For Davis, the staff have proposed a set of actions, outcomes and measures that are specific to our community needs and values and that will be deliberated by the City Council on May 13th. You can see these actions as they are being proposed on the city website under the April 22nd agenda:

(Note: this item was postponed from April 22nd to May 13th by the City Council to be able to receive a more in-depth report from staff and provide more specific input on the actions proposed)

Additionally, the city of Davis has two very experienced staff that are specifically working on the actions as defined above. Specifically, I have several decades of experience in property reuse and branding/marketing as well as over 12 years of local government experience (directly in economic development). The work I have done has been recognized at local, regional, national and international levels while I was at both Sacramento County and the City of Livermore. I was also a Board member of CALED for 3 years, have been directly involved with the State of California’s innovation hub program, continued interface with GO-Biz leadership, and have been a regional leader in economic development both in Sacramento and the East Bay. You can see my work history and major accomplishments on my LinkedIn profile. (

In addition, Sarah Worley (our deputy innovation officer) has over a decade of direct economic development experience (much of which was accumulated in Davis) and even more as a planner. She has some significant local successes to count, including being a primary reason why Mori Seiki (now DMG Mori) located in Davis and was instrumental in helping Davis Roots get their start. If you want verification, ask the executives of either organization.

I highlight these facts not because I am looking for accolades or recognition. Simply, you have some very experienced and regionally/nationally recognized staff at the City. It is disappointing that this needs to be highlighted again, but the dialogue on this blog and in the community that continues to work to undercut the fact that Davis has a top notch economic development team at the City is a mystery. Especially when the questions of outcomes and actions come from individuals who have very little (or no) experience in economic development. It’s analogous to paying to go to a Tier 1 university and then complaining about the education. Why pay for a top tier education and then undercut the exact thing you paid to be part of?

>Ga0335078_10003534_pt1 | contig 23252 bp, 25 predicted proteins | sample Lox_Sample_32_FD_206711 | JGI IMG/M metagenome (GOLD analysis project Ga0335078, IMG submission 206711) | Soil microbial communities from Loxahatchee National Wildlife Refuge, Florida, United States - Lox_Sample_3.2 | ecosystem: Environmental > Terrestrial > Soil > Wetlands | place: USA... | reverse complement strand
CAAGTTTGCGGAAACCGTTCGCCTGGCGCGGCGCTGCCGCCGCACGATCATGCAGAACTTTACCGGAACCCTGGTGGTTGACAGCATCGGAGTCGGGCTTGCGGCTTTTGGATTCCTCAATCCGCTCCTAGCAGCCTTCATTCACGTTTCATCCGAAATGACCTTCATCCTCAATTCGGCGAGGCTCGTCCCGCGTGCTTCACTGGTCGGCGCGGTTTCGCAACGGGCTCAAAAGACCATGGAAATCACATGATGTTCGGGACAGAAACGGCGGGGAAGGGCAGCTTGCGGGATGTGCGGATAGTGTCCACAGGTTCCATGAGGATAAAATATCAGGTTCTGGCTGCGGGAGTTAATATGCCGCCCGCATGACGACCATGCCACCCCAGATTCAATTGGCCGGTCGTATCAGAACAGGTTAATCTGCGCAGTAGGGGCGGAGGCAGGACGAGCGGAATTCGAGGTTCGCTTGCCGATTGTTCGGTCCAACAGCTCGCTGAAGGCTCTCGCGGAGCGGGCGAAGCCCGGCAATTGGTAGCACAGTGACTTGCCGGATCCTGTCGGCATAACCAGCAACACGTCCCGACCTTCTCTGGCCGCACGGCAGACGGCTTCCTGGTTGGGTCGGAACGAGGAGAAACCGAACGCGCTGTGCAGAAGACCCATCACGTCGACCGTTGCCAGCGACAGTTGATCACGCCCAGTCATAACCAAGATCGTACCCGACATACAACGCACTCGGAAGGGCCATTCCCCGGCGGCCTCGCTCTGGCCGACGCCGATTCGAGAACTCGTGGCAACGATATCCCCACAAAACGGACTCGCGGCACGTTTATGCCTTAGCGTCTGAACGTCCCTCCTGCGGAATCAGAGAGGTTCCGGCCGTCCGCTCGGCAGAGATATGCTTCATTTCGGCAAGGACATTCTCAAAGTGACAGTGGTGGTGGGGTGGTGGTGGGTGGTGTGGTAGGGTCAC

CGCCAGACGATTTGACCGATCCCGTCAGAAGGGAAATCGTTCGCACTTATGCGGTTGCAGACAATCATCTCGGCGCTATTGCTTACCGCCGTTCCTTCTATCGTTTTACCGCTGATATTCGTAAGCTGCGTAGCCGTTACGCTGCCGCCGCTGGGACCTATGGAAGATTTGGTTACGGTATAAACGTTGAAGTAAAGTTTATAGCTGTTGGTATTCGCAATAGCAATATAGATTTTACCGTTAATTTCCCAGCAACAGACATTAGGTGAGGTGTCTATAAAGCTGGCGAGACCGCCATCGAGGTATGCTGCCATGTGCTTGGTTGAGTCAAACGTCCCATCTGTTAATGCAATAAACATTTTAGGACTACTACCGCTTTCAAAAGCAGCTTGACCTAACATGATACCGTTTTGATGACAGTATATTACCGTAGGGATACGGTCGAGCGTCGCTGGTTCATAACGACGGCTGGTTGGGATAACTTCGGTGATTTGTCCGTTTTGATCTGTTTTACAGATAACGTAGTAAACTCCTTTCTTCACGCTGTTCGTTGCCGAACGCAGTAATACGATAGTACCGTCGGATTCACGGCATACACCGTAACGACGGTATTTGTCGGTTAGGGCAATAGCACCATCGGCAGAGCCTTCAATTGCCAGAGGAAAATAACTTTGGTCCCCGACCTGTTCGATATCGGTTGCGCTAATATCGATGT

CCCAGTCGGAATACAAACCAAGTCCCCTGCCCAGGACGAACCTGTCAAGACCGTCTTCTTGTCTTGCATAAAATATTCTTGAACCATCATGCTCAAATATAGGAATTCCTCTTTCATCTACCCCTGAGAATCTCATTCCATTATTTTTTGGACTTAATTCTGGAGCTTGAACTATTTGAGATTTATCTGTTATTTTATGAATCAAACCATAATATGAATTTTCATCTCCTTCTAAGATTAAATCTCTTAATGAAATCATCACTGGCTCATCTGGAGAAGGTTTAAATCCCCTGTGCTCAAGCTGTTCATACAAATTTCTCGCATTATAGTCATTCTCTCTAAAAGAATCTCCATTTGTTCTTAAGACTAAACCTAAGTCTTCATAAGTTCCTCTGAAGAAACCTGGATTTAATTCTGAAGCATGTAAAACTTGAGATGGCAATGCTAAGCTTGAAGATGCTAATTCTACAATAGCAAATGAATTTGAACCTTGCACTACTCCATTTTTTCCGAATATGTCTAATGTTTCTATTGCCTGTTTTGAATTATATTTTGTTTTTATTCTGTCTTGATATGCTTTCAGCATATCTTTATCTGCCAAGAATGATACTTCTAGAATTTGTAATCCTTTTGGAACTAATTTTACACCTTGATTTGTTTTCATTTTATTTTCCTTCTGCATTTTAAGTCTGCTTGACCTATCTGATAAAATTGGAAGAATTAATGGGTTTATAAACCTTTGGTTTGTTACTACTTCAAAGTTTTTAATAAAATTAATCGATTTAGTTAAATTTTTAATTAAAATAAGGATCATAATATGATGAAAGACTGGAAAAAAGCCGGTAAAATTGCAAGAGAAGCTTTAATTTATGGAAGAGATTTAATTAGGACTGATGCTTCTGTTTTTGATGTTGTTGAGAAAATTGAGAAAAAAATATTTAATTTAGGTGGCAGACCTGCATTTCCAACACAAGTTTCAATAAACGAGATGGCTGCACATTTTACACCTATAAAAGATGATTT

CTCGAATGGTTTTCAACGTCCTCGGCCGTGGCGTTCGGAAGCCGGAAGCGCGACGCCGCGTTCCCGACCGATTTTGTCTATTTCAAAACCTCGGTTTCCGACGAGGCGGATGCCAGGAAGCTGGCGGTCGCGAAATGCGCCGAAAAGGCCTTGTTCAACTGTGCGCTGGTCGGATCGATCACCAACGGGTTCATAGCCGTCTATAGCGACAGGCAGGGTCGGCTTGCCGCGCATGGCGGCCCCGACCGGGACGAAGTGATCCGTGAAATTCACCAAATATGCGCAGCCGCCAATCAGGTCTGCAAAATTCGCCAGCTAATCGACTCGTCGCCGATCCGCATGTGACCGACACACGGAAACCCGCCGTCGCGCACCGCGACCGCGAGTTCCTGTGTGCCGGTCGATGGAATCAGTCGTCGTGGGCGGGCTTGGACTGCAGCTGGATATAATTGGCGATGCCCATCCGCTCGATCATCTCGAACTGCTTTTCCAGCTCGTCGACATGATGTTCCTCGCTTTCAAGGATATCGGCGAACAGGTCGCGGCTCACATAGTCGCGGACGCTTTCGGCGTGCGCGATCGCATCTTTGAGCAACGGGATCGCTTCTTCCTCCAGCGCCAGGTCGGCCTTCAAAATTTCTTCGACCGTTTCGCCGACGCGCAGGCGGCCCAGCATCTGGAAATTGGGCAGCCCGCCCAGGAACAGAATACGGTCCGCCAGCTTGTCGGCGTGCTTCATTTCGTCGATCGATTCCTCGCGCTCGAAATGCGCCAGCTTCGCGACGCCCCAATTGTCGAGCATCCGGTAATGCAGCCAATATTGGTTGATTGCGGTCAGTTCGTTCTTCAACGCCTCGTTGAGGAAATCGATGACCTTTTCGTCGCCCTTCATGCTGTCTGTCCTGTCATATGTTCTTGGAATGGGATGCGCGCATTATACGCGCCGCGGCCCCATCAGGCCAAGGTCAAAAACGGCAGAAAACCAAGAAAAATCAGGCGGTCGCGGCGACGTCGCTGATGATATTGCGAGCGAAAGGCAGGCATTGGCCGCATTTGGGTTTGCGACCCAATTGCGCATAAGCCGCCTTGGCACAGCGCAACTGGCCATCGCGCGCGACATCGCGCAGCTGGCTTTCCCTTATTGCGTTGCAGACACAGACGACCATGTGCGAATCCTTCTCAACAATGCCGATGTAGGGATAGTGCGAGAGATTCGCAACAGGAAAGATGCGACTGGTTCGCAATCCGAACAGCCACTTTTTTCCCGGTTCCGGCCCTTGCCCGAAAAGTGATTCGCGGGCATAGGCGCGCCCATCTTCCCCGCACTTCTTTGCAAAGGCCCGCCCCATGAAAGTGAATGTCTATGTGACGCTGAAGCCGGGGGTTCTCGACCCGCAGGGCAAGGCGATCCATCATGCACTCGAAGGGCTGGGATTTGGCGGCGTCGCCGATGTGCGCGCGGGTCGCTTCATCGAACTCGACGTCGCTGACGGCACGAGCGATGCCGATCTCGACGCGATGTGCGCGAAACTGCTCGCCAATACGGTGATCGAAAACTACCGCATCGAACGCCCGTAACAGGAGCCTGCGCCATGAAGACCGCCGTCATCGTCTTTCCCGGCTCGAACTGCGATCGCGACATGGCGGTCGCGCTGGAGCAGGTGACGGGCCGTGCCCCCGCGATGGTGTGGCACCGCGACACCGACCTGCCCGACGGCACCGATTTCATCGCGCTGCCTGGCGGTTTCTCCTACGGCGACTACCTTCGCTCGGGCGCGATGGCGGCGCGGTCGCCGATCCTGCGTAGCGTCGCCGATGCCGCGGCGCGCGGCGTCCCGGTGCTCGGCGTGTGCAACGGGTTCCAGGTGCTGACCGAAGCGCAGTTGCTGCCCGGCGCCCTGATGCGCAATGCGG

Instead, I propose that the time wasted in complaining about the efforts in the past be used to partner with the City to identify ways that each and every one of us can help to move the economic development effort forward. We have much work to accomplish in literally turning the Titanic before certain doom on the economic iceberg, so why not be part of the solution?

Communities like West Sacramento, Roseville, Folsom, Sacramento and Elk Grove are making concerted efforts to highlight their successes and diminish their defeats. And their expectations are realistic in realizing that success isn’t measured in days or weeks (or maybe even years). And they are vocal about their future goals, even if the development or business isn’t completely locked in… they recognize that good news about future opportunities will attract more opportunities.

We can’t process a proposal for a hotel conference center in a few days, but anyone directly involved with the effort can tell you that the applicant is moving quickly to bring a project to the community that will make Davis proud and provide a needed amenity that has been discussed for over a decade. Similarly, a year ago we were talking about the possible need for an innovation park, but now we are discussing a demonstrated need and timeframe. For a community that hasn’t had any material growth in about 15 years, these are important evolutions. And let’s not forget that the Cannery mixed-use development will be the most sustainable new residential neighborhood (without a federal or state subsidy) anywhere in the region (and possibly California).